INTPs generally have the following traits: – Love theory and abstract ideas – Truth seekers – INTPs want to understand things by analyzing underlying principles and structures – Value knowledge and competence above all else – Have high standards for performance which they apply to themselves – Independent and original, possibly eccentric – Work best alone, and value autonomy – Have no desire to lead or follow – Dislike mundane detail – Creative and insightful – Future oriented – Usually brilliant and ingenious Trust their own insights and opinions above others – Live primarily inside their own minds, and may appear to be detached and uninvolved with other people SWOT Analysis Strengths. While there are many strengths of the INPT personality type, leadership is not among the innate traits. Leadership for an INTP has to be a choice and learned skill. Strengths for an INTP include making decisions on the basis of logic and using objective considerations. We are concerned with the truth and principles of justice as well as taking an objective approach to problems solving.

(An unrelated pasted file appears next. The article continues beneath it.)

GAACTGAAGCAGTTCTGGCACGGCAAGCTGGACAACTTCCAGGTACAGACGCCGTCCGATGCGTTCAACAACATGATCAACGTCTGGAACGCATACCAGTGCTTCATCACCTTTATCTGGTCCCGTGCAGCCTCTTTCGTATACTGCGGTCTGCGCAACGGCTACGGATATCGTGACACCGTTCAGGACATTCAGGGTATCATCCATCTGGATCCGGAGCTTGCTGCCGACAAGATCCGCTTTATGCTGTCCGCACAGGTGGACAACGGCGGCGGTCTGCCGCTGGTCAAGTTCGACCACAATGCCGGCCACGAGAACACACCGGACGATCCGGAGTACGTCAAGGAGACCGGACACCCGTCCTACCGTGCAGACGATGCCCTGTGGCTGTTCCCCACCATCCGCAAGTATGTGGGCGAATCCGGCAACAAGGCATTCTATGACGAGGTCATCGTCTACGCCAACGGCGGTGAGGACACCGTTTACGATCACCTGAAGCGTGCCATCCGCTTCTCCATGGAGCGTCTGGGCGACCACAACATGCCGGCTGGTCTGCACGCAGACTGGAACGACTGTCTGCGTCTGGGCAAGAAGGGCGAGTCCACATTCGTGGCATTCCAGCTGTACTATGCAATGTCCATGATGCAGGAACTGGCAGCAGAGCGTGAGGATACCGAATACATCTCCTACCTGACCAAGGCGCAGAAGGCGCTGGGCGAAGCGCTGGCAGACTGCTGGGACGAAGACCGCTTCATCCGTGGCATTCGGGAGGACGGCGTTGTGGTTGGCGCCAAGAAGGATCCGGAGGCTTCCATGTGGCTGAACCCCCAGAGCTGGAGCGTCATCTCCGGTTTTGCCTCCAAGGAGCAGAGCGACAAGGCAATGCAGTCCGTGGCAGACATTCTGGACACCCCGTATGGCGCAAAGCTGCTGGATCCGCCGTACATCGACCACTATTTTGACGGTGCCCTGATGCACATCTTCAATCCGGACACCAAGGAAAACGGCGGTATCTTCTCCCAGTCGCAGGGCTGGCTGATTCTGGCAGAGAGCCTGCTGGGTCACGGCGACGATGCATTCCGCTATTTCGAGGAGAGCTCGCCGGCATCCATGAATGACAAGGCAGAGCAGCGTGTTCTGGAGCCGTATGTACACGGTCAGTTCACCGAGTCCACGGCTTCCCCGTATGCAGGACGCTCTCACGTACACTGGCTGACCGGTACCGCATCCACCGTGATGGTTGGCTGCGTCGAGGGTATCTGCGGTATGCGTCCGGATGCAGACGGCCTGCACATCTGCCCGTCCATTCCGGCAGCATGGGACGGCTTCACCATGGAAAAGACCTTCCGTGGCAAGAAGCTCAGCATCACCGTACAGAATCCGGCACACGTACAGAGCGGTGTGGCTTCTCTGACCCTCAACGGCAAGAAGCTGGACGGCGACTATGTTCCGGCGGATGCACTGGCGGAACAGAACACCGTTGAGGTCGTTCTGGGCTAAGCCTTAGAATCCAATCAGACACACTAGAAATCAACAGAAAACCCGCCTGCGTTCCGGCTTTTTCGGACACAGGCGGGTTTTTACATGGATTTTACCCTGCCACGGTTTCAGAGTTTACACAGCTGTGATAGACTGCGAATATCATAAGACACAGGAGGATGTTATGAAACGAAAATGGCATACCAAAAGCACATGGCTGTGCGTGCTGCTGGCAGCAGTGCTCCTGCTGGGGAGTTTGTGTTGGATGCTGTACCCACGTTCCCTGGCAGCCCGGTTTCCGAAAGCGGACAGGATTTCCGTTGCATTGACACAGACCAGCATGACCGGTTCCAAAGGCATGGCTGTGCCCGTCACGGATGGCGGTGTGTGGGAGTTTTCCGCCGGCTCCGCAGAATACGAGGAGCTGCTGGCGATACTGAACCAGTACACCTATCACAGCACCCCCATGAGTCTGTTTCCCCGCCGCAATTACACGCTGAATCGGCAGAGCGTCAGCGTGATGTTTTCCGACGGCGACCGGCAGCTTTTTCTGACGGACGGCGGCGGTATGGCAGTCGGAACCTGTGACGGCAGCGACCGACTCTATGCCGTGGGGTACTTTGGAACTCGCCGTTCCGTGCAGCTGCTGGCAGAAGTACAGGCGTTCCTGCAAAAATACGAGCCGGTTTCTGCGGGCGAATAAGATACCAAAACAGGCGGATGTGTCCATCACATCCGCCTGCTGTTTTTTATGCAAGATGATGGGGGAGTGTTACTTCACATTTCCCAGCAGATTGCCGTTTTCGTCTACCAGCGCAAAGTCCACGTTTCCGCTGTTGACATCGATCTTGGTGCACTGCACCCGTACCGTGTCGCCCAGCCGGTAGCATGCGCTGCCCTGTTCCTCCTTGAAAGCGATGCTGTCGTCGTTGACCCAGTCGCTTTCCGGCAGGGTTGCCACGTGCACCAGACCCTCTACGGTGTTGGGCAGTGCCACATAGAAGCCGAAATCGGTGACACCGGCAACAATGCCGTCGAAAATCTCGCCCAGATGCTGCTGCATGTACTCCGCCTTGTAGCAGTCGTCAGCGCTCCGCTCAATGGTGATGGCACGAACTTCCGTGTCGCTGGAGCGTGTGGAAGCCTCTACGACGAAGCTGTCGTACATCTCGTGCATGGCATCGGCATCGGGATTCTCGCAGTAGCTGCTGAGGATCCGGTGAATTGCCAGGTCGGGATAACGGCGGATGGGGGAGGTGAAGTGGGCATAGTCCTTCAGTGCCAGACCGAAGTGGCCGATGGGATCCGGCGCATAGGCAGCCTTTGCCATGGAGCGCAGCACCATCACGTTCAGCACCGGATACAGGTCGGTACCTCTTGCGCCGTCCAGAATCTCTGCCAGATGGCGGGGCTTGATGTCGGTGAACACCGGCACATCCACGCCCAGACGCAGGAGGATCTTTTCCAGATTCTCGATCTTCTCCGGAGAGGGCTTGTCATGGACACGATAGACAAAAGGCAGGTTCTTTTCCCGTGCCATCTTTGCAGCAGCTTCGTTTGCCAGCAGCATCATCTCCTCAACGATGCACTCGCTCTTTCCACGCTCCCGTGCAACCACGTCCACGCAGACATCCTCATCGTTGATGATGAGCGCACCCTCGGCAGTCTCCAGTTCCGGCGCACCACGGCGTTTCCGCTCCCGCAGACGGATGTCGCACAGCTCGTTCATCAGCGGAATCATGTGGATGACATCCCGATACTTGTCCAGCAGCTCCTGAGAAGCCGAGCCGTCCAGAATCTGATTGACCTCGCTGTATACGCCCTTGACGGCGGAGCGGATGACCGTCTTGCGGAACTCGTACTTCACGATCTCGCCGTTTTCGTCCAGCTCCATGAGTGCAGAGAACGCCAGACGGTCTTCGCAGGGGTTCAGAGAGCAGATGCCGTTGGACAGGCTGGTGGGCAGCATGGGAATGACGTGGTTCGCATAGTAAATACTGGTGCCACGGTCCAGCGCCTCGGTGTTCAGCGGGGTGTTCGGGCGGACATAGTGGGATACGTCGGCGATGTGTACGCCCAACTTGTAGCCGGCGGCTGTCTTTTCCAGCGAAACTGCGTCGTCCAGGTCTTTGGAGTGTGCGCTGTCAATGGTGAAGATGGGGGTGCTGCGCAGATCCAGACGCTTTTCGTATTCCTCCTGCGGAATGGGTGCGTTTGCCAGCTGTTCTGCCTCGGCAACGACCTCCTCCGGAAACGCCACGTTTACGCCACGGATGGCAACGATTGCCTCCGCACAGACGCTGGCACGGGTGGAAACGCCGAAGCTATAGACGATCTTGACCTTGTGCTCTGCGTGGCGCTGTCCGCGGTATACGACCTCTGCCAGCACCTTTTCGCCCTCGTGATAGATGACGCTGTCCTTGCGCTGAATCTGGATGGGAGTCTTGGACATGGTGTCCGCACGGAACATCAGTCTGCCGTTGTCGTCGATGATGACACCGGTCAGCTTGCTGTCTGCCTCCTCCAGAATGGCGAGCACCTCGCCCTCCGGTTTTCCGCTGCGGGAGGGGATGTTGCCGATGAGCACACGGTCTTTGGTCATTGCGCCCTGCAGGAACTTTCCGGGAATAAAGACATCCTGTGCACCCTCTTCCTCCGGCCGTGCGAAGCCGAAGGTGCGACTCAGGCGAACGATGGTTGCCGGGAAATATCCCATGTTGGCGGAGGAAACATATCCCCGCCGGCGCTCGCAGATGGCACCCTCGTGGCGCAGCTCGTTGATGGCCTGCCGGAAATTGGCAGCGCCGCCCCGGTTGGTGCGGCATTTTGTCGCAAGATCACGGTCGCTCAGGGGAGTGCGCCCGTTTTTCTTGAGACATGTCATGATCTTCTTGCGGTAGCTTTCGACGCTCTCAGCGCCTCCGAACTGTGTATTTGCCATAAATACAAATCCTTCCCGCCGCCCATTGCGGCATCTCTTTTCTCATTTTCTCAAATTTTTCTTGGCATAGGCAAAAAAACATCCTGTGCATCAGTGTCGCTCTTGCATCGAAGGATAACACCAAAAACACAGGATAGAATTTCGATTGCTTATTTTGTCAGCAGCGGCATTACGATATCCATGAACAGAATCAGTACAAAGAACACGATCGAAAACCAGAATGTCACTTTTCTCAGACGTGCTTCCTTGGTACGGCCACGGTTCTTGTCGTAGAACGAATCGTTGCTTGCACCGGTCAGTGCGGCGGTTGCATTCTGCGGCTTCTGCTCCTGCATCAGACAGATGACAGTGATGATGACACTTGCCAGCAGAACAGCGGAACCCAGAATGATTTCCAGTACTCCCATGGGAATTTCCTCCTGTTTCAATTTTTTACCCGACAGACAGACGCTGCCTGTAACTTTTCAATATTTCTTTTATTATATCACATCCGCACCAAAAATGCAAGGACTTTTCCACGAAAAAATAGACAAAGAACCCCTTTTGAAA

INTPs are analytical and critical and tend to see the flaws in a situation. The classic temperament of an INTP has a basic driving force that searches for competence or excellence in everything. INTPs are not found in large numbers at the top of a formal organization structure; it is more likely to find them as executives outside of the administrative structure. As visionaries INTPs prefer to communicate the general outline their vision and let others do their work without further involvement. INTPs lead by the strength of their ideas.